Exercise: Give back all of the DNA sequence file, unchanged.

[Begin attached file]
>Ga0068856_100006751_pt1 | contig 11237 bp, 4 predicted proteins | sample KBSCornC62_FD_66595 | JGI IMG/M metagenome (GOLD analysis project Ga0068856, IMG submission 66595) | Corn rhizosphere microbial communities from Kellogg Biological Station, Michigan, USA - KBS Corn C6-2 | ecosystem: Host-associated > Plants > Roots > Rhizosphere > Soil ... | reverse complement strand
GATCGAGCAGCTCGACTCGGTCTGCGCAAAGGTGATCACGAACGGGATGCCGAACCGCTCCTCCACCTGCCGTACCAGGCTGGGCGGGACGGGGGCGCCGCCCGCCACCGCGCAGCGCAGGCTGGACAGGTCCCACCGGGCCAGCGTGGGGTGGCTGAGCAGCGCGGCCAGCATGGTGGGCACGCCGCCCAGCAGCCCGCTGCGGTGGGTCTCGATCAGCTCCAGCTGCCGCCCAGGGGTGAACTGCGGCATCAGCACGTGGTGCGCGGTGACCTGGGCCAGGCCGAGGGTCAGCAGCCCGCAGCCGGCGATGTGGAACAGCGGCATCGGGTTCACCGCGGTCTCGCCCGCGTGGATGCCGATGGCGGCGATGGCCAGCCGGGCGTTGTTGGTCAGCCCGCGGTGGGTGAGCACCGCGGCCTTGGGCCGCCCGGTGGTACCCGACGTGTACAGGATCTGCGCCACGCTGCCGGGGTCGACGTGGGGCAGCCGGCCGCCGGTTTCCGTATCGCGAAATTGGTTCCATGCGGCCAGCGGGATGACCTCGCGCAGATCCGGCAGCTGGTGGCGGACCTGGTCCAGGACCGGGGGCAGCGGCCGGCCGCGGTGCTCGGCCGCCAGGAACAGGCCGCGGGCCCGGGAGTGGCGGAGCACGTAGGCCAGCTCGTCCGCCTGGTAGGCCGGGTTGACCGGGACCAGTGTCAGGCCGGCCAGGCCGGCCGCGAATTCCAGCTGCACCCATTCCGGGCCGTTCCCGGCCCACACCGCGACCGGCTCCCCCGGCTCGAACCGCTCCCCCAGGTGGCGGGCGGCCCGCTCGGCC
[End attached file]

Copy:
>Ga0068856_100006751_pt1 | contig 11237 bp, 4 predicted proteins | sample KBSCornC62_FD_66595 | JGI IMG/M metagenome (GOLD analysis project Ga0068856, IMG submission 66595) | Corn rhizosphere microbial communities from Kellogg Biological Station, Michigan, USA - KBS Corn C6-2 | ecosystem: Host-associated > Plants > Roots > Rhizosphere > Soil ... | reverse complement strand
GATCGAGCAGCTCGACTCGGTCTGCGCAAAGGTGATCACGAACGGGATGCCGAACCGCTCCTCCACCTGCCGTACCAGGCTGGGCGGGACGGGGGCGCCGCCCGCCACCGCGCAGCGCAGGCTGGACAGGTCCCACCGGGCCAGCGTGGGGTGGCTGAGCAGCGCGGCCAGCATGGTGGGCACGCCGCCCAGCAGCCCGCTGCGGTGGGTCTCGATCAGCTCCAGCTGCCGCCCAGGGGTGAACTGCGGCATCAGCACGTGGTGCGCGGTGACCTGGGCCAGGCCGAGGGTCAGCAGCCCGCAGCCGGCGATGTGGAACAGCGGCATCGGGTTCACCGCGGTCTCGCCCGCGTGGATGCCGATGGCGGCGATGGCCAGCCGGGCGTTGTTGGTCAGCCCGCGGTGGGTGAGCACCGCGGCCTTGGGCCGCCCGGTGGTACCCGACGTGTACAGGATCTGCGCCACGCTGCCGGGGTCGACGTGGGGCAGCCGGCCGCCGGTTTCCGTATCGCGAAATTGGTTCCATGCGGCCAGCGGGATGACCTCGCGCAGATCCGGCAGCTGGTGGCGGACCTGGTCCAGGACCGGGGGCAGCGGCCGGCCGCGGTGCTCGGCCGCCAGGAACAGGCCGCGGGCCCGGGAGTGGCGGAGCACGTAGGCCAGCTCGTCCGCCTGGTAGGCCGGGTTGACCGGGACCAGTGTCAGGCCGGCCAGGCCGGCCGCGAATTCCAGCTGCACCCATTCCGGGCCGTTCCCGGCCCACACCGCGACCGGCTCCCCCGGCTCGAACCGCTCCCCCAGGTGGCGGGCGGCCCGCTCGGCC